It was not until 1803 that this decline stopped. In this year, the University was reestablished as a state-owned institution by Großherzog Karl-Friedrich of Baden and since then bears his name together with the one of Ruprecht I. During the late 19th century, the Ruperto Carola housed a very liberal and open-minded spirit which was deliberatly fostered by Max Weber, Ernst Troeltsch and a circle colleagues around them. In the Weimar Republic, the University was widely recognized as a centre of democratic thinking, coined by professors like Karl Jaspers, Gustav Radbruch, Martin Dibelius and Alfred Weber. Unfortunately, there were also dark forces working within the university: Nazi physicist Philipp Lenard was head of the physical institute during that time. Following the assassination of Walther Rathenau he refused to half mast the national flag on the institute, thereby provoking its storming by communist students.
With the advent of the third reich the University, just like all other German universities, lost many of its professors (among them Emil Gumbel and went into decline. But since Heidelberg was for the most part spared from destructions during the war, the reconstruction of the University was realised rather quickly. With the foundation of the Collegium Academicum, Heidelberg became the home of Germany's first and, until today, only self-governed student hall. Newly laid statutes obligated the University to "the living spirit of truth, justice and humanity".
During the sixties and seventies, the University grew dramatically in size. On the outskirts of the city, in the Neuenheimer Feld Area, a large campus for Medicine and natural sciences was constructed. Today, most buildings of the arts and humanities faculties are located in the old part of the town while the largest parts of the natural sciences and medicine faculties buildings, including three large university hospitals, are situated in the Neuenheimer Feld.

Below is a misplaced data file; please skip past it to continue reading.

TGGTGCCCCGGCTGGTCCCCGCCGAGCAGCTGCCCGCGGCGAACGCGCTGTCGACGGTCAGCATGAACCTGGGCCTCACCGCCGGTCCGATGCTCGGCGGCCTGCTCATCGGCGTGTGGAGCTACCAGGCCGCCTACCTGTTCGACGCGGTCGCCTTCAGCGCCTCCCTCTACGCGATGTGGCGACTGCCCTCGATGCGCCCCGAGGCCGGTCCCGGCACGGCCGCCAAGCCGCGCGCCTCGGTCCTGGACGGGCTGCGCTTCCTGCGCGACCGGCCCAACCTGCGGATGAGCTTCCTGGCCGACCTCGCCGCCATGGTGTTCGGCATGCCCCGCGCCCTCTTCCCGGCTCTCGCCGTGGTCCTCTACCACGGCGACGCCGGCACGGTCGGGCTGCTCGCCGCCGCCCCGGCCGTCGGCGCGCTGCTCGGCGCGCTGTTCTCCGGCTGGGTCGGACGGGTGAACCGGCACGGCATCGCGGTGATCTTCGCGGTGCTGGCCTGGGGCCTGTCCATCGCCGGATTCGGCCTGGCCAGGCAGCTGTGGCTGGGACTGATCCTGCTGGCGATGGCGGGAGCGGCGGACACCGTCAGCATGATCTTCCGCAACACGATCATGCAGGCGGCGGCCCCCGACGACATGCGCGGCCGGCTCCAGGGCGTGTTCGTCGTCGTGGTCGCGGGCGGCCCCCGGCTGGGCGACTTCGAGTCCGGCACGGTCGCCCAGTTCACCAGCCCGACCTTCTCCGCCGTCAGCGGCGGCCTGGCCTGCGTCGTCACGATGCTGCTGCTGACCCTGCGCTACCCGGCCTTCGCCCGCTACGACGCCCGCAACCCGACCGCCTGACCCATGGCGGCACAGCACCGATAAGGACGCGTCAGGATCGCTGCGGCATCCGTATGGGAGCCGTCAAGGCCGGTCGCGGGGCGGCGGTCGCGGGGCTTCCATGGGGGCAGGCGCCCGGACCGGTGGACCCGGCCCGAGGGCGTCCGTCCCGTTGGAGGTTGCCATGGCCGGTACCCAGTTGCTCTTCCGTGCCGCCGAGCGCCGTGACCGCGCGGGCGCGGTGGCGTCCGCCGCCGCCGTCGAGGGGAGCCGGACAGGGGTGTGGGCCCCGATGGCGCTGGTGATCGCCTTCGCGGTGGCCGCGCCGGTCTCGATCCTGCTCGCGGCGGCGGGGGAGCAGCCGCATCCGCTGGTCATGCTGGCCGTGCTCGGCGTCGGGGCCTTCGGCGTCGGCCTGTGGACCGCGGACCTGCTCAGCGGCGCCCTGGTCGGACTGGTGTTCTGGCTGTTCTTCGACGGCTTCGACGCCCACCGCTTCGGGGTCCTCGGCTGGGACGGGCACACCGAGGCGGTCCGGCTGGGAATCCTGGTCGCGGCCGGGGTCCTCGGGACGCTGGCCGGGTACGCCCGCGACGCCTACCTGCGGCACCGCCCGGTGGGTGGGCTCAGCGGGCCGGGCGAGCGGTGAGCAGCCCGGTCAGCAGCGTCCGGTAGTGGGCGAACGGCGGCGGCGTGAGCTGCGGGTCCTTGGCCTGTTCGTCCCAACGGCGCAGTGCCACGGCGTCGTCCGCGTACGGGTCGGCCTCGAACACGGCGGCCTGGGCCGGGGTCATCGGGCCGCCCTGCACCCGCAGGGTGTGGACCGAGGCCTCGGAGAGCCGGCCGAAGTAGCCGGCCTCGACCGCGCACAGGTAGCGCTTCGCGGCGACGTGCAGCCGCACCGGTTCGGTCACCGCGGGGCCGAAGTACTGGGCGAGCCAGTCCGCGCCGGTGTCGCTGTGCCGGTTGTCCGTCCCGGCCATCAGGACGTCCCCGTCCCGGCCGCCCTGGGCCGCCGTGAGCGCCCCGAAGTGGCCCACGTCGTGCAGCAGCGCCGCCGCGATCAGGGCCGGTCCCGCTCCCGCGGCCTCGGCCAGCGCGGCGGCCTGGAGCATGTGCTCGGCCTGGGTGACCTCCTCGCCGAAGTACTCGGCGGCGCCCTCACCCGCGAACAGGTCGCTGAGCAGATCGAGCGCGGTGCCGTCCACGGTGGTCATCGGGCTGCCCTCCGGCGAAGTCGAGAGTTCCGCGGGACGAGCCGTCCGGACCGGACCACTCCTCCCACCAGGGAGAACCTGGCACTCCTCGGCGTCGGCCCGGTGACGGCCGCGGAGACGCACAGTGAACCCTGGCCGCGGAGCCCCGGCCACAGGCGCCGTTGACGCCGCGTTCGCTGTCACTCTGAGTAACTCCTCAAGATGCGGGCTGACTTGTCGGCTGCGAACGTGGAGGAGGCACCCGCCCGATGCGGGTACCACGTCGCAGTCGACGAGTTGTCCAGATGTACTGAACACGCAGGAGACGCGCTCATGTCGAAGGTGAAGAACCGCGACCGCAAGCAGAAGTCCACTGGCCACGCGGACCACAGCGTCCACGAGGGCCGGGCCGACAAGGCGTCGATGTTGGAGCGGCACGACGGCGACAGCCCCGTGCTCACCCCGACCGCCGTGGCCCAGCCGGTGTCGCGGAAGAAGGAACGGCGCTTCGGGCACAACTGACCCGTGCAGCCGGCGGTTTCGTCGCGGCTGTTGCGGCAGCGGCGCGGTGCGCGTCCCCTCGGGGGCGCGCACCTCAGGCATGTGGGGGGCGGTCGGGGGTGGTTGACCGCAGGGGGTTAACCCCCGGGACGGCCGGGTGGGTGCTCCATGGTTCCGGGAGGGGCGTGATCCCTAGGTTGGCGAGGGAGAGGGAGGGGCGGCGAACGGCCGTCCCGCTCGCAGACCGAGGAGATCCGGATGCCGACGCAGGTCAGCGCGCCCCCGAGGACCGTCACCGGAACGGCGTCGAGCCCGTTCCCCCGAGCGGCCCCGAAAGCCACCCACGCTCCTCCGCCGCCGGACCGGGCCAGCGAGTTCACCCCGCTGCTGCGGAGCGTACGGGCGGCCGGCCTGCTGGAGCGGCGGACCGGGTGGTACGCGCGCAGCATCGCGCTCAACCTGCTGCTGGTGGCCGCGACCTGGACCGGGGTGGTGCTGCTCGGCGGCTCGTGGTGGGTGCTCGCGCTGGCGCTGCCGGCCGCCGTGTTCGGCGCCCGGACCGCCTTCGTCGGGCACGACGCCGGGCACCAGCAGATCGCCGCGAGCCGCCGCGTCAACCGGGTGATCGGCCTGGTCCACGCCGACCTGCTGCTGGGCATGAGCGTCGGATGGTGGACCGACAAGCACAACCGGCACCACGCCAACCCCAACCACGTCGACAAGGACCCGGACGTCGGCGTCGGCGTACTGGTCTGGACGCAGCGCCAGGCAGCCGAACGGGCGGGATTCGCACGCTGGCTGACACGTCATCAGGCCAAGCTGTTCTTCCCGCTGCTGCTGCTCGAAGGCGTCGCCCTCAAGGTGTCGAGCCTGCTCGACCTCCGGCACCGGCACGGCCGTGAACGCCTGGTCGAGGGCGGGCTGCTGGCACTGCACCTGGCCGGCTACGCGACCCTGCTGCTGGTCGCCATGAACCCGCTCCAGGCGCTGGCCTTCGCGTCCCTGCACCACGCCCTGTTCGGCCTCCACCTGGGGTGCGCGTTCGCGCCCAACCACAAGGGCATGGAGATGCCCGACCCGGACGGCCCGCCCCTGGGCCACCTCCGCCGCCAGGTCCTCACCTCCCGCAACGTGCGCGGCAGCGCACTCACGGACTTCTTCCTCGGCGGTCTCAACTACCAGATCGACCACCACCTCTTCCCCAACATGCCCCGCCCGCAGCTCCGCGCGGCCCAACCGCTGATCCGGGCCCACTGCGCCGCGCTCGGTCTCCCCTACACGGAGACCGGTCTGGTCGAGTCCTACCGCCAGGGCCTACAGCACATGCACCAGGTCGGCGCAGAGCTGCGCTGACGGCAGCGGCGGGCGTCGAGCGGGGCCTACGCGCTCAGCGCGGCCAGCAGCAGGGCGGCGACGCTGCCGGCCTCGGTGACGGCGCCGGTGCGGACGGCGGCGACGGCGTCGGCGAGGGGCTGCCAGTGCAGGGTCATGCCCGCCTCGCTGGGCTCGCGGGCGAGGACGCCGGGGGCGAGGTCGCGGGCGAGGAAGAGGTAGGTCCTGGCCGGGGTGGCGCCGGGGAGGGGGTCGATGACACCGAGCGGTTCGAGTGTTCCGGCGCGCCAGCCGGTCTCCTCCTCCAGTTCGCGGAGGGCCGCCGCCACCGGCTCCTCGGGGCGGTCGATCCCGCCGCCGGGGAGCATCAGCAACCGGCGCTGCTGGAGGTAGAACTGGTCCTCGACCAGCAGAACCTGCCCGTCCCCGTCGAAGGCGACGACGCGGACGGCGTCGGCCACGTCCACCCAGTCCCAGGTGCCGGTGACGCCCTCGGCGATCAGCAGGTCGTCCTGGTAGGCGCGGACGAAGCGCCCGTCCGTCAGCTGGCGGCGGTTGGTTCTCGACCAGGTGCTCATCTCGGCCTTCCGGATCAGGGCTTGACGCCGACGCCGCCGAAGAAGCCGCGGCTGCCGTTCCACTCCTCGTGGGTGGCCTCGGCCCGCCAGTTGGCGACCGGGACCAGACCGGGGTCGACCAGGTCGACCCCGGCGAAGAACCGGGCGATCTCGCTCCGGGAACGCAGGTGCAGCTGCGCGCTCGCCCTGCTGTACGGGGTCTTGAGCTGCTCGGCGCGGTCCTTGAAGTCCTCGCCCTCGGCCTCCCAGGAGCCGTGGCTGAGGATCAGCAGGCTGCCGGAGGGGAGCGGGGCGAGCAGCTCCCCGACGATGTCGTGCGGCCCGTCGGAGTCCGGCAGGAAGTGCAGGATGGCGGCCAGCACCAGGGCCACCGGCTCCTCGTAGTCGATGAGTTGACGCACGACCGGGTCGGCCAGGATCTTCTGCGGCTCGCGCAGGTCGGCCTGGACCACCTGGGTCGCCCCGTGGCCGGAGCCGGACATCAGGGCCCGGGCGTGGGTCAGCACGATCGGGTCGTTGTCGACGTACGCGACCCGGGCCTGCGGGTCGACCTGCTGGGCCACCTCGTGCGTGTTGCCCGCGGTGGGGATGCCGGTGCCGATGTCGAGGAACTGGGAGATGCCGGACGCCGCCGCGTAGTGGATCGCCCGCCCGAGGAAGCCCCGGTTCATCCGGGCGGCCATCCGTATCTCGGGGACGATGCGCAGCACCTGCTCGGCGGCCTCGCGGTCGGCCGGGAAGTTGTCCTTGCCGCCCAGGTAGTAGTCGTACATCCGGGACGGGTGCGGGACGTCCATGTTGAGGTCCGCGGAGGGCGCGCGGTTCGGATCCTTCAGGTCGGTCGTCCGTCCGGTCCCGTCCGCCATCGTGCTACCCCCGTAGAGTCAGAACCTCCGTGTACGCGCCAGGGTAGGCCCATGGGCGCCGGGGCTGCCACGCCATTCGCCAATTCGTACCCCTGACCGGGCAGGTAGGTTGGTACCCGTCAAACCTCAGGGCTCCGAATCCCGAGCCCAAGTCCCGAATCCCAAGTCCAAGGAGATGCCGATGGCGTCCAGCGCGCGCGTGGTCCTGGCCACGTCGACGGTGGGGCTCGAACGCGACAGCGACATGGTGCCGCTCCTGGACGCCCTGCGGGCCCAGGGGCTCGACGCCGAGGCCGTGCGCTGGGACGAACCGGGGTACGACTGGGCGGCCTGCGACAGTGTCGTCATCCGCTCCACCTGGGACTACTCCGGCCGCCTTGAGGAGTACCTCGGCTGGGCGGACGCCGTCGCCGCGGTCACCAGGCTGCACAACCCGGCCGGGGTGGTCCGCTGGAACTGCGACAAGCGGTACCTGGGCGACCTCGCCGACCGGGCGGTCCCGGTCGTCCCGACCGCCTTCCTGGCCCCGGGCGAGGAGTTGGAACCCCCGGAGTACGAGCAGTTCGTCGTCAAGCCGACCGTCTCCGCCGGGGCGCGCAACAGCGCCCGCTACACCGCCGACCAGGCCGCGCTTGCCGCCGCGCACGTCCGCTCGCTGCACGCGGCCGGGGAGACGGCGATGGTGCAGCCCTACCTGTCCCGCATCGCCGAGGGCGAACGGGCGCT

Left-wing Student Protests
During the 1960s and 70s, the university developed slowly but ultimately to one of the core cells for the political rumors among students (see student protests ), eventually even creating connections to the Red Army Faction.
In 1975, a massive police force arrested the entire student parliament "AStA". Shortly thereafter, the "Collegium Academicum", a progressive college in immediate vicinity to the universities main grounds was stormed by over 700 police officers and closed once and for all. Although political actions of Heidelberg students have seldom occurred since then, the city still has one of the highest ratios of policemen per capita in Germany and the student body has kept a rather left-wing orientation. During the first and second gulf wars, the headquarters of the United States Army Forces in Europe , situated in the southern part of Heidelberg, was the destination of numerous (peaceful) demonstrations by students, pupils and citizens.